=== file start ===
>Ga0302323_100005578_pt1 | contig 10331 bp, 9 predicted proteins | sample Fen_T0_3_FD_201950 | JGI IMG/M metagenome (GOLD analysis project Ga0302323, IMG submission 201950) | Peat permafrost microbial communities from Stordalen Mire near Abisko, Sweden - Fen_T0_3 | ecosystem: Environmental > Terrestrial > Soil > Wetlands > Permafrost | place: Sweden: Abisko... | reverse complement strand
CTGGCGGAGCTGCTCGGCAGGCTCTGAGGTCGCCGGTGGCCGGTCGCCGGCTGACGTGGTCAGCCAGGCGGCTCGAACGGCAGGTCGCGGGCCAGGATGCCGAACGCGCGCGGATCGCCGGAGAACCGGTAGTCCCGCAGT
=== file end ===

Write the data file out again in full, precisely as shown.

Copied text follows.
>Ga0302323_100005578_pt1 | contig 10331 bp, 9 predicted proteins | sample Fen_T0_3_FD_201950 | JGI IMG/M metagenome (GOLD analysis project Ga0302323, IMG submission 201950) | Peat permafrost microbial communities from Stordalen Mire near Abisko, Sweden - Fen_T0_3 | ecosystem: Environmental > Terrestrial > Soil > Wetlands > Permafrost | place: Sweden: Abisko... | reverse complement strand
CTGGCGGAGCTGCTCGGCAGGCTCTGAGGTCGCCGGTGGCCGGTCGCCGGCTGACGTGGTCAGCCAGGCGGCTCGAACGGCAGGTCGCGGGCCAGGATGCCGAACGCGCGCGGATCGCCGGAGAACCGGTAGTCCCGCAGT